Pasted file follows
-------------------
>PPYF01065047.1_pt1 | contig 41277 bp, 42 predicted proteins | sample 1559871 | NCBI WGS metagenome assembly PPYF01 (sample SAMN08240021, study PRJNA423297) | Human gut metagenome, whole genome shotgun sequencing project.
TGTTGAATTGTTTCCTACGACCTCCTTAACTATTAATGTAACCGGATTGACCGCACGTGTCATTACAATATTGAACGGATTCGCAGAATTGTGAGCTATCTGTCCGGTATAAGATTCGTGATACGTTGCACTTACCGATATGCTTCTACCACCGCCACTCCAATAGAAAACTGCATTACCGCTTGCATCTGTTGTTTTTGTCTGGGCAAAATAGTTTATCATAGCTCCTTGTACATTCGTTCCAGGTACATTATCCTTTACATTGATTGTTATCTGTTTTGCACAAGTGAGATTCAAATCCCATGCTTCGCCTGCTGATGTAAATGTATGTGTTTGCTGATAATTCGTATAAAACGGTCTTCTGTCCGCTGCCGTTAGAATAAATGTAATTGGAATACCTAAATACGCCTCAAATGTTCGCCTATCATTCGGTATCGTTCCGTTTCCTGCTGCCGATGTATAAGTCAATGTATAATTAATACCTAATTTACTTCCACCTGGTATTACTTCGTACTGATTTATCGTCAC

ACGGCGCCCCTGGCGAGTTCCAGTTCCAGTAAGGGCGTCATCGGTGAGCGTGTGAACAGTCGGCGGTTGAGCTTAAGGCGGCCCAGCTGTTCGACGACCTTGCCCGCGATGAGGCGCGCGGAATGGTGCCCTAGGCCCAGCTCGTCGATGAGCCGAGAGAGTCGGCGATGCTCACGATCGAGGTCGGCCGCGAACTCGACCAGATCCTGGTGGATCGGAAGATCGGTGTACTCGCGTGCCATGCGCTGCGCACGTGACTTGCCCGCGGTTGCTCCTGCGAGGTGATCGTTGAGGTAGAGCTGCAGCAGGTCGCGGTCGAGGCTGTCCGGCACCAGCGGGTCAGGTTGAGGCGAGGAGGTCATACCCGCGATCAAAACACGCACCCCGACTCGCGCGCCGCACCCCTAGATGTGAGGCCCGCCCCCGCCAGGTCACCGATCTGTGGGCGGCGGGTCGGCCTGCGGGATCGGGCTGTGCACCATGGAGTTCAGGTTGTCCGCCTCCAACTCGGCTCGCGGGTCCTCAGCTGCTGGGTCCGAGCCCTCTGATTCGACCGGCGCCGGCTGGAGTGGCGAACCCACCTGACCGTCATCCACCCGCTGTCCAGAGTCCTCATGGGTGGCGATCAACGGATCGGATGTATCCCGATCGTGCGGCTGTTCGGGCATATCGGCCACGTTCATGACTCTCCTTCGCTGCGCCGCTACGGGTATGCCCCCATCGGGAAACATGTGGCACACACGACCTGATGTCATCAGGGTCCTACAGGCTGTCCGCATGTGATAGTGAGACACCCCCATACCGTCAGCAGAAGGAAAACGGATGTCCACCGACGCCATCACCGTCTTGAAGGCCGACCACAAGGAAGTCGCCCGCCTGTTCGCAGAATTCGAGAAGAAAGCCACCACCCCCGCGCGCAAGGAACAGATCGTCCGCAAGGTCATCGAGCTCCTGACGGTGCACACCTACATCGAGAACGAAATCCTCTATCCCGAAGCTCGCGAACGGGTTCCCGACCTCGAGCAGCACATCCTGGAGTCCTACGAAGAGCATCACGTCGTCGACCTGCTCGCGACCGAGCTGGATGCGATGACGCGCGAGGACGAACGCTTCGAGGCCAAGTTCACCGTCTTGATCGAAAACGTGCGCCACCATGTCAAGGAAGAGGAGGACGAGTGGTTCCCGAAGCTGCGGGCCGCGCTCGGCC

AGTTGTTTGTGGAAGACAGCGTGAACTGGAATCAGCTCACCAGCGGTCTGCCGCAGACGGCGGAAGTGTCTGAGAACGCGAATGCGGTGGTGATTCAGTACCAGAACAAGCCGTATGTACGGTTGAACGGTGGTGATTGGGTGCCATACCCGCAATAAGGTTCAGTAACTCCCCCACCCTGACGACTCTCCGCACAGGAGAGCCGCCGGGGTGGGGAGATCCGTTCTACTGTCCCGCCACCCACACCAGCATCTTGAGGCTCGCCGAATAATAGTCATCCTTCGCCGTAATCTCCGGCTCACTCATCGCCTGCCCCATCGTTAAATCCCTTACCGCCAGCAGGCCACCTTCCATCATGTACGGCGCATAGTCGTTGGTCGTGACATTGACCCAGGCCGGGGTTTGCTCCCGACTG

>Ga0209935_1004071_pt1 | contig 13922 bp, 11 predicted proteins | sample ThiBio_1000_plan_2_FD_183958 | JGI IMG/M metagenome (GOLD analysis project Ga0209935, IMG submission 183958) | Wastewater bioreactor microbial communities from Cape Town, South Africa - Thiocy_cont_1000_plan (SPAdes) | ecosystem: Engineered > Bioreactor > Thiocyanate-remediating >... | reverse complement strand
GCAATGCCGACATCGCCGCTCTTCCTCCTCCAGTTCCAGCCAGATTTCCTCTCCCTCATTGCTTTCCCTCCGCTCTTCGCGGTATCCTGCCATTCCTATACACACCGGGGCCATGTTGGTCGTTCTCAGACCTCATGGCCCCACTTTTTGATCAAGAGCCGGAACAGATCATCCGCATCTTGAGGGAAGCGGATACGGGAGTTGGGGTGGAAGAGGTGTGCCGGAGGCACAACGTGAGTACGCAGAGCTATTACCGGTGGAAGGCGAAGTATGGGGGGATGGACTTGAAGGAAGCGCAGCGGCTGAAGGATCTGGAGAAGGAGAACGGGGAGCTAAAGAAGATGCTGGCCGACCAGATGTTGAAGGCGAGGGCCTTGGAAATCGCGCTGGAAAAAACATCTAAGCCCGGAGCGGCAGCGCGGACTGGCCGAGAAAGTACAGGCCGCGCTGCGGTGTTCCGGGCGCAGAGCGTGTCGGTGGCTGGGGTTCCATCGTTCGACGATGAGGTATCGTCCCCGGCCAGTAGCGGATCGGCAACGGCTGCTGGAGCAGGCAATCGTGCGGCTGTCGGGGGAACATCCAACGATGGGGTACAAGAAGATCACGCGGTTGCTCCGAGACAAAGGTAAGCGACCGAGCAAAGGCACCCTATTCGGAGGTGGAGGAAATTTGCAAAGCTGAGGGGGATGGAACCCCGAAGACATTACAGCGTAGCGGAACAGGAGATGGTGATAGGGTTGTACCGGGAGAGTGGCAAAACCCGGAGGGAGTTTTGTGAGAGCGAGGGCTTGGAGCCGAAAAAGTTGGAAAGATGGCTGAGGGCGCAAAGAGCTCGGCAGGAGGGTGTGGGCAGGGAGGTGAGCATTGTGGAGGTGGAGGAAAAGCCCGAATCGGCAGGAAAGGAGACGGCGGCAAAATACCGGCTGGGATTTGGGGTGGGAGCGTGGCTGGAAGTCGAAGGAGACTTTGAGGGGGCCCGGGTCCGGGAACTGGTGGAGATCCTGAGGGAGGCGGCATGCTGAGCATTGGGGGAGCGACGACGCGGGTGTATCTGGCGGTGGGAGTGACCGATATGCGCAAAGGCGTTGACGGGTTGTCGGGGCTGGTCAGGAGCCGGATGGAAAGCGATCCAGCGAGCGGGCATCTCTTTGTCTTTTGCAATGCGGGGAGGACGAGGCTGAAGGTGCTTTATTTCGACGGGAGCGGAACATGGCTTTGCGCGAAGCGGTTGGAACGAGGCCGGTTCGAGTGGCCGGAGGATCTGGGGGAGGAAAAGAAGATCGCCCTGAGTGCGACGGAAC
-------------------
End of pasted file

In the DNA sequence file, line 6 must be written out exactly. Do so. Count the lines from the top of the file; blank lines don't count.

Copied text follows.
GCAATGCCGACATCGCCGCTCTTCCTCCTCCAGTTCCAGCCAGATTTCCTCTCCCTCATTGCTTTCCCTCCGCTCTTCGCGGTATCCTGCCATTCCTATACACACCGGGGCCATGTTGGTCGTTCTCAGACCTCATGGCCCCACTTTTTGATCAAGAGCCGGAACAGATCATCCGCATCTTGAGGGAAGCGGATACGGGAGTTGGGGTGGAAGAGGTGTGCCGGAGGCACAACGTGAGTACGCAGAGCTATTACCGGTGGAAGGCGAAGTATGGGGGGATGGACTTGAAGGAAGCGCAGCGGCTGAAGGATCTGGAGAAGGAGAACGGGGAGCTAAAGAAGATGCTGGCCGACCAGATGTTGAAGGCGAGGGCCTTGGAAATCGCGCTGGAAAAAACATCTAAGCCCGGAGCGGCAGCGCGGACTGGCCGAGAAAGTACAGGCCGCGCTGCGGTGTTCCGGGCGCAGAGCGTGTCGGTGGCTGGGGTTCCATCGTTCGACGATGAGGTATCGTCCCCGGCCAGTAGCGGATCGGCAACGGCTGCTGGAGCAGGCAATCGTGCGGCTGTCGGGGGAACATCCAACGATGGGGTACAAGAAGATCACGCGGTTGCTCCGAGACAAAGGTAAGCGACCGAGCAAAGGCACCCTATTCGGAGGTGGAGGAAATTTGCAAAGCTGAGGGGGATGGAACCCCGAAGACATTACAGCGTAGCGGAACAGGAGATGGTGATAGGGTTGTACCGGGAGAGTGGCAAAACCCGGAGGGAGTTTTGTGAGAGCGAGGGCTTGGAGCCGAAAAAGTTGGAAAGATGGCTGAGGGCGCAAAGAGCTCGGCAGGAGGGTGTGGGCAGGGAGGTGAGCATTGTGGAGGTGGAGGAAAAGCCCGAATCGGCAGGAAAGGAGACGGCGGCAAAATACCGGCTGGGATTTGGGGTGGGAGCGTGGCTGGAAGTCGAAGGAGACTTTGAGGGGGCCCGGGTCCGGGAACTGGTGGAGATCCTGAGGGAGGCGGCATGCTGAGCATTGGGGGAGCGACGACGCGGGTGTATCTGGCGGTGGGAGTGACCGATATGCGCAAAGGCGTTGACGGGTTGTCGGGGCTGGTCAGGAGCCGGATGGAAAGCGATCCAGCGAGCGGGCATCTCTTTGTCTTTTGCAATGCGGGGAGGACGAGGCTGAAGGTGCTTTATTTCGACGGGAGCGGAACATGGCTTTGCGCGAAGCGGTTGGAACGAGGCCGGTTCGAGTGGCCGGAGGATCTGGGGGAGGAAAAGAAGATCGCCCTGAGTGCGACGGAAC